28.4. Responding from Multiple Interfaces
Linux has a rather unusual design: it considers an IP address as belonging to a host rather than an interface, even though administrators always assign IP addresses to particular interfaces.[*] This has impacts that some administrators complain about:
Imagine you have a host with two NICs on the same LAN, and that another host sends an ARP request for one of the addresses. The request is received by both interfaces, as shown in Figure 28-5, and both interfaces reply.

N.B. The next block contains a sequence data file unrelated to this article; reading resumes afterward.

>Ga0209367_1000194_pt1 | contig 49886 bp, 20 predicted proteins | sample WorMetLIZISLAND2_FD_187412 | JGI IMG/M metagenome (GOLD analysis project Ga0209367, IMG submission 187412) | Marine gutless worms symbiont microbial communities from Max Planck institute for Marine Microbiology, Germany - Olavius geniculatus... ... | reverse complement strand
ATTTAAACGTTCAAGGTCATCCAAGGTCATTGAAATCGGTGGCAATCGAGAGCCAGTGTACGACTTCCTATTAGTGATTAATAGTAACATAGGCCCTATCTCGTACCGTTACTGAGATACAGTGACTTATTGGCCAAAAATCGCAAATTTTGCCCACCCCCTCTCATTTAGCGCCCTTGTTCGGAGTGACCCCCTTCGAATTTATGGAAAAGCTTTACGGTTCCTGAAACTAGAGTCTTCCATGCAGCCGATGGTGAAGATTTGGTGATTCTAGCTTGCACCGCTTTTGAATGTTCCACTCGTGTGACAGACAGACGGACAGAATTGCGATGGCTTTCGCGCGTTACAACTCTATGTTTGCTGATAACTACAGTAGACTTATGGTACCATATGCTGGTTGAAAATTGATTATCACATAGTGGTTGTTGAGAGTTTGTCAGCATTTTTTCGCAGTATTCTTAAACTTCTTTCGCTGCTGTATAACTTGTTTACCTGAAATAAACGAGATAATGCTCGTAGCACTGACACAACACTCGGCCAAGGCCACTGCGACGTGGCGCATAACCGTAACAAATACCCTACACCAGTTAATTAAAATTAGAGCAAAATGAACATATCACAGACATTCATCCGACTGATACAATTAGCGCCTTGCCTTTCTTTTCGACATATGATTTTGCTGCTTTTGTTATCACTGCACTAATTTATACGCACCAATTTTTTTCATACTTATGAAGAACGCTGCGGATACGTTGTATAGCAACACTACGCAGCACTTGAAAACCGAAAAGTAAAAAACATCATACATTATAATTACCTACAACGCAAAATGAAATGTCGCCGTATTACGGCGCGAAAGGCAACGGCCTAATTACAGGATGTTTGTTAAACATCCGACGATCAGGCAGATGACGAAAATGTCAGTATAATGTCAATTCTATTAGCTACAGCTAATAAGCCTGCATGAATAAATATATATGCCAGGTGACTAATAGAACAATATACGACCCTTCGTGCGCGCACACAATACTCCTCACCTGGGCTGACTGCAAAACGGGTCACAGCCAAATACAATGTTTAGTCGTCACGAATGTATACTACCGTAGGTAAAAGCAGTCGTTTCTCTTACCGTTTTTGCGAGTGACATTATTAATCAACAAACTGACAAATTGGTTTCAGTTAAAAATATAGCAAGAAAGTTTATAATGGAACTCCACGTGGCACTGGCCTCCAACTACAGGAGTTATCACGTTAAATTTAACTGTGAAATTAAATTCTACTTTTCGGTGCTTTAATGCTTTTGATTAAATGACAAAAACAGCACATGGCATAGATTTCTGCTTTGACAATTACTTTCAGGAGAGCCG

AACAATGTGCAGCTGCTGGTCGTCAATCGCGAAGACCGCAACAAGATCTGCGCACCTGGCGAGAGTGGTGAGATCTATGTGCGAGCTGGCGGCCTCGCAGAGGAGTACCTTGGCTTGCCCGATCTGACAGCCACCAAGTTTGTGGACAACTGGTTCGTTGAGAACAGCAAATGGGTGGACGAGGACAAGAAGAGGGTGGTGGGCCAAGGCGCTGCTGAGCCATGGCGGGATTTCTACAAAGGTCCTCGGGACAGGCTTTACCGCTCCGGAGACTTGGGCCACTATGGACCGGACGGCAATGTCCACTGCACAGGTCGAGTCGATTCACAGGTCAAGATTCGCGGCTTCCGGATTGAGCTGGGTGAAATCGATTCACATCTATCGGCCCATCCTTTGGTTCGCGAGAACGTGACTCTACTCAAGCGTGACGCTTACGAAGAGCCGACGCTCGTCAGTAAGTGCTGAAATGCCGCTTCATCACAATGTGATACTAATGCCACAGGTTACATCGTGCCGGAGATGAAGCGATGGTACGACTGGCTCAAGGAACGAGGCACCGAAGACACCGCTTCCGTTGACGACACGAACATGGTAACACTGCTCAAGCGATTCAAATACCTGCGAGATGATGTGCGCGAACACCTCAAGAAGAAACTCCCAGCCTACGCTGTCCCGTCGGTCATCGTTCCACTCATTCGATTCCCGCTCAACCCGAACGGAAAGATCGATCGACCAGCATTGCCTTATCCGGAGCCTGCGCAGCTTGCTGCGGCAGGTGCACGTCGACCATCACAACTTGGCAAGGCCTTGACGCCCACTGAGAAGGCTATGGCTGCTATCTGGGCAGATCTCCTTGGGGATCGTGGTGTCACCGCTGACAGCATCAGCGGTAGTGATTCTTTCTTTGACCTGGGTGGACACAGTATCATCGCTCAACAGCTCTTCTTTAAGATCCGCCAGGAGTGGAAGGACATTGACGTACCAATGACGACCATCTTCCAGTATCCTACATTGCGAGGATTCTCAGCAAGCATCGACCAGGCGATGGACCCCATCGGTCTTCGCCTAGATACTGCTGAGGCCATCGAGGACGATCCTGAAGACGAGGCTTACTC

Figure 28-5. The ARP flux problem
The host sending the solicitation therefore receives two replies to its request. One comes from the NIC with the correct L2 address (eth0) but the other bears the other NIC's address (eth1). Which address is entered by the correspondent in its ARP cache depends on the order in which the requests happen to be received and the host's way of handing duplicate repliesin short, it's nondeterministic.
The ARP flux problem can be solved with the features described in the section "Tunable ARP Options."